PHIL 2039 - Philosophy of Mind
North Terrace Campus - Semester 1 - 2023
General Course Information
Course Code PHIL 2039 Course Philosophy of Mind Coordinating Unit Philosophy Term Semester 1 Level Undergraduate Location/s North Terrace Campus Units 3 Contact Up to 3 hours per week Available for Study Abroad and Exchange Y Prerequisites At least 12 units of Level I undergraduate study Incompatible PHIL 2016 or PHIL 3016 Course Description The human mind presents us with a number of mysteries: How does your mind make your body move? How can you represent things in your mind? Can we physically explain what it is like to feel pain? It is difficult to understand how minds fit into the physical world and interact with material things. It is hard to explain how minds are capable of representing the world in all its diversity. And it is a deep mystery how conscious experience, that most enigmatic feature of the mind, relates to our bodies and brains. Philosophy of Mind will consider all of these puzzles, and current attempts to solve them.
Course Coordinator: Dr Jordi Fernandez
The full timetable of all activities for this course can be accessed from Course Planner.
Course Learning Outcomes
- Introduce students to three central problems in the philosophy of mind: the metaphysical status of mental states, the capacity for mental representation, and the nature of consciousness.
- Be aware of the main philosophical positions in philosophy of mind.
- Have experience in analyzing and critiquing written arguments.
- Show improvement in problem solving and critical reasoning skills.
- Be able to discuss and debate philosophical issues in a group setting.
University Graduate Attributes
This course will provide students with an opportunity to develop the Graduate Attribute(s) specified below:
University Graduate Attribute Course Learning Outcome(s)
Attribute 1: Deep discipline knowledge and intellectual breadth
Graduates have comprehensive knowledge and understanding of their subject area, the ability to engage with different traditions of thought, and the ability to apply their knowledge in practice including in multi-disciplinary or multi-professional contexts.
Attribute 2: Creative and critical thinking, and problem solving
Graduates are effective problems-solvers, able to apply critical, creative and evidence-based thinking to conceive innovative responses to future challenges.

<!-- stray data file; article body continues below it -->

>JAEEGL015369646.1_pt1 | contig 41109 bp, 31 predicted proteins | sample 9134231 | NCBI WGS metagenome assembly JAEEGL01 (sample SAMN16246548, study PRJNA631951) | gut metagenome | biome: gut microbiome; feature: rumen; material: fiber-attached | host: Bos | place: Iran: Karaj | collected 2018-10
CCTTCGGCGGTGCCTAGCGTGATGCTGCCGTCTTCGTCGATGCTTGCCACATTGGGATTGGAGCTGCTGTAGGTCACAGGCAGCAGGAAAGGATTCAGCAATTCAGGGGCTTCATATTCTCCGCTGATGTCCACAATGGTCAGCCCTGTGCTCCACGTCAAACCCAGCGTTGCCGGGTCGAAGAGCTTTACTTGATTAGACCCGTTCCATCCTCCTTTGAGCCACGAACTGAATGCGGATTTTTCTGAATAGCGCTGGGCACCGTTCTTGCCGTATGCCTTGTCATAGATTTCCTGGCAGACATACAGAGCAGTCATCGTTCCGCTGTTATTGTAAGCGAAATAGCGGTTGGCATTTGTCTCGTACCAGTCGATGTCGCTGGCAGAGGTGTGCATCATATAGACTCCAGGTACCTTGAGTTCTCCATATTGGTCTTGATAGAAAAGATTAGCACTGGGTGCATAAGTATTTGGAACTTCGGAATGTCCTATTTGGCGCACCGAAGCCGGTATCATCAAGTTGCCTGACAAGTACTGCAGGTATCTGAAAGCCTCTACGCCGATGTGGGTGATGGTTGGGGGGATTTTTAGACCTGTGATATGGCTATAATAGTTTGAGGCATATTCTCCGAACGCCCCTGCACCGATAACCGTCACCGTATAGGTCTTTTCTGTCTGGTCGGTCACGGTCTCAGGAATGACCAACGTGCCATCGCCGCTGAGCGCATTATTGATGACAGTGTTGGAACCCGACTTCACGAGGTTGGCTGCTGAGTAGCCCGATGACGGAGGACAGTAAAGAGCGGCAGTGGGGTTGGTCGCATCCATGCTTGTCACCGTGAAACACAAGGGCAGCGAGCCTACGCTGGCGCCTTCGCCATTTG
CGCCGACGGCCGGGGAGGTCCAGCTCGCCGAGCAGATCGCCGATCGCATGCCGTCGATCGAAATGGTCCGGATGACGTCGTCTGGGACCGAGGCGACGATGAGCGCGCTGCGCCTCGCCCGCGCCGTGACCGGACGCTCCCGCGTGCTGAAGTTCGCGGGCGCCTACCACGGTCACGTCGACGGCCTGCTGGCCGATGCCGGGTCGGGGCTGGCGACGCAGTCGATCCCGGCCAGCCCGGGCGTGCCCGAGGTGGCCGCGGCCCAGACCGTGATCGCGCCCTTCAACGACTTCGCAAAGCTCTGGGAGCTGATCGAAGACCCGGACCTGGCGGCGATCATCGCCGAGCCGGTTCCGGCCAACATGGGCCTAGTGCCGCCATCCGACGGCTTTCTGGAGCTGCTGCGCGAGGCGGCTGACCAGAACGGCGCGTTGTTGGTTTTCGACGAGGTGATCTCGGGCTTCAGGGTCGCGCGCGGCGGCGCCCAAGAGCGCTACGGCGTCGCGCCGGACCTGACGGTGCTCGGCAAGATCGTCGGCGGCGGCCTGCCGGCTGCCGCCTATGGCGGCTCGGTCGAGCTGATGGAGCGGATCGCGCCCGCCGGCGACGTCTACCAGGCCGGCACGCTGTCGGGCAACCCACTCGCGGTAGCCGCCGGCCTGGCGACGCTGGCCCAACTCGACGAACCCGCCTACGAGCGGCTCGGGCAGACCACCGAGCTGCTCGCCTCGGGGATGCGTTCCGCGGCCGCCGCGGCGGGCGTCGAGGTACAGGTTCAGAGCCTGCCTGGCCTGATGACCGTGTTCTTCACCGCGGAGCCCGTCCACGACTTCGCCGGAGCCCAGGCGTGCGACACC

3, 4, 5
Attribute 3: Teamwork and communication skills
Graduates convey ideas and information effectively to a range of audiences for a variety of purposes and contribute in a positive and collaborative manner to achieving common goals.
Attribute 4: Professionalism and leadership readiness
Graduates engage in professional behaviour and have the potential to be entrepreneurial and take leadership roles in their chosen occupations or careers and communities.
3, 4, 5
Attribute 5: Intercultural and ethical competency
Graduates are responsible and effective global citizens whose personal values and practices are consistent with their roles as responsible members of society.
Attribute 8: Self-awareness and emotional intelligence
Graduates are self-aware and reflective; they are flexible and resilient and have the capacity to accept and give constructive feedback; they act with integrity and take responsibility for their actions.
Required ResourcesReadings will be made available on MyUni throughtout the semester.
Recommended ResourcesThe following textbooks are useful resources for the course:
Bayne, Tim (2021) *Philosophy of Mind: An introduction*, Routledge; First Edition.
Kim, Jaegwon (2010) *Philosophy of Mind*, Westview Press; Third Edition.
Online LearningLecture notes will be made available on MyUni each week, and the lectures will be recorded. To prepare for workshops, you are required to answer a set of workshop questions. These will be made available on MyUni in the week preceding the workshop.
Learning & Teaching Activities
Learning & Teaching Modes
- This course is taught in lectures+workshop format:
- Lectures are pre-recorded and will be made available through MyUni.
- You will have the option of attending either a face-to-face workshop, or an on-line workshop through Zoom.
The information below is provided as a guide to assist students in engaging appropriately with the course requirements.